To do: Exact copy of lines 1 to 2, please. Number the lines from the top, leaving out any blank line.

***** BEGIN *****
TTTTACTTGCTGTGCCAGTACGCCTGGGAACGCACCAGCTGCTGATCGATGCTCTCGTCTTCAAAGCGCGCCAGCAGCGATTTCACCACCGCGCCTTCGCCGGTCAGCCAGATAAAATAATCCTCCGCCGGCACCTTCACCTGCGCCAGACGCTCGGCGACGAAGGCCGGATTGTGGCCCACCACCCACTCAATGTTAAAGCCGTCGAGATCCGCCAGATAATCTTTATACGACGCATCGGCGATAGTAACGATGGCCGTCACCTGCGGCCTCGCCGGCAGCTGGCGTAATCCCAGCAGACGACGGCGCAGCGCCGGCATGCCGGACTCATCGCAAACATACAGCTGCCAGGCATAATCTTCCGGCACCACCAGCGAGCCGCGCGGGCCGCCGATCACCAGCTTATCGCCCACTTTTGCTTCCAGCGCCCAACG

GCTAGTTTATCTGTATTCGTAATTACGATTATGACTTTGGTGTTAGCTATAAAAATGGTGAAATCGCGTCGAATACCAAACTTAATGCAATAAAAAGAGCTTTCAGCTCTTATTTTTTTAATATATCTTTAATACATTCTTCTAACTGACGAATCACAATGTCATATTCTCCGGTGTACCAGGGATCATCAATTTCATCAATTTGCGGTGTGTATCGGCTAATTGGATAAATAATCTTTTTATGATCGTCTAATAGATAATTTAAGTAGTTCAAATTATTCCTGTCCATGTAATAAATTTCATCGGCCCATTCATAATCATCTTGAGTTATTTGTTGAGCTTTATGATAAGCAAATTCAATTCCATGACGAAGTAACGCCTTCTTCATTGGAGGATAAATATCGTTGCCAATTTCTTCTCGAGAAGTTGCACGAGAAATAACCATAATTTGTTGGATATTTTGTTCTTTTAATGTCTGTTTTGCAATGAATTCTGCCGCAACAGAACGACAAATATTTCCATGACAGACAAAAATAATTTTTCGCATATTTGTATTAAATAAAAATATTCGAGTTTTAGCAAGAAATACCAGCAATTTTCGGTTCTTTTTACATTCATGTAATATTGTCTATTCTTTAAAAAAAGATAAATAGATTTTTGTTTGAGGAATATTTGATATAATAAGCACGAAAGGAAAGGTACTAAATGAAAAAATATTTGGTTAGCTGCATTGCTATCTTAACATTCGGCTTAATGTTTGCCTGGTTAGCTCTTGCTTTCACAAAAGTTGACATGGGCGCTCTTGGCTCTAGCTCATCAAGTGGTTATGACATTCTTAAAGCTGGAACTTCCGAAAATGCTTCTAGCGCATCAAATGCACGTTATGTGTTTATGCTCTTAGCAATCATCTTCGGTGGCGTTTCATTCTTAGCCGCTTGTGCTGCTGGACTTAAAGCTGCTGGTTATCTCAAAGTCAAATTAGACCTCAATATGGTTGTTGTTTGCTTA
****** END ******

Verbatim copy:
TTTTACTTGCTGTGCCAGTACGCCTGGGAACGCACCAGCTGCTGATCGATGCTCTCGTCTTCAAAGCGCGCCAGCAGCGATTTCACCACCGCGCCTTCGCCGGTCAGCCAGATAAAATAATCCTCCGCCGGCACCTTCACCTGCGCCAGACGCTCGGCGACGAAGGCCGGATTGTGGCCCACCACCCACTCAATGTTAAAGCCGTCGAGATCCGCCAGATAATCTTTATACGACGCATCGGCGATAGTAACGATGGCCGTCACCTGCGGCCTCGCCGGCAGCTGGCGTAATCCCAGCAGACGACGGCGCAGCGCCGGCATGCCGGACTCATCGCAAACATACAGCTGCCAGGCATAATCTTCCGGCACCACCAGCGAGCCGCGCGGGCCGCCGATCACCAGCTTATCGCCCACTTTTGCTTCCAGCGCCCAACG

GCTAGTTTATCTGTATTCGTAATTACGATTATGACTTTGGTGTTAGCTATAAAAATGGTGAAATCGCGTCGAATACCAAACTTAATGCAATAAAAAGAGCTTTCAGCTCTTATTTTTTTAATATATCTTTAATACATTCTTCTAACTGACGAATCACAATGTCATATTCTCCGGTGTACCAGGGATCATCAATTTCATCAATTTGCGGTGTGTATCGGCTAATTGGATAAATAATCTTTTTATGATCGTCTAATAGATAATTTAAGTAGTTCAAATTATTCCTGTCCATGTAATAAATTTCATCGGCCCATTCATAATCATCTTGAGTTATTTGTTGAGCTTTATGATAAGCAAATTCAATTCCATGACGAAGTAACGCCTTCTTCATTGGAGGATAAATATCGTTGCCAATTTCTTCTCGAGAAGTTGCACGAGAAATAACCATAATTTGTTGGATATTTTGTTCTTTTAATGTCTGTTTTGCAATGAATTCTGCCGCAACAGAACGACAAATATTTCCATGACAGACAAAAATAATTTTTCGCATATTTGTATTAAATAAAAATATTCGAGTTTTAGCAAGAAATACCAGCAATTTTCGGTTCTTTTTACATTCATGTAATATTGTCTATTCTTTAAAAAAAGATAAATAGATTTTTGTTTGAGGAATATTTGATATAATAAGCACGAAAGGAAAGGTACTAAATGAAAAAATATTTGGTTAGCTGCATTGCTATCTTAACATTCGGCTTAATGTTTGCCTGGTTAGCTCTTGCTTTCACAAAAGTTGACATGGGCGCTCTTGGCTCTAGCTCATCAAGTGGTTATGACATTCTTAAAGCTGGAACTTCCGAAAATGCTTCTAGCGCATCAAATGCACGTTATGTGTTTATGCTCTTAGCAATCATCTTCGGTGGCGTTTCATTCTTAGCCGCTTGTGCTGCTGGACTTAAAGCTGCTGGTTATCTCAAAGTCAAATTAGACCTCAATATGGTTGTTGTTTGCTTA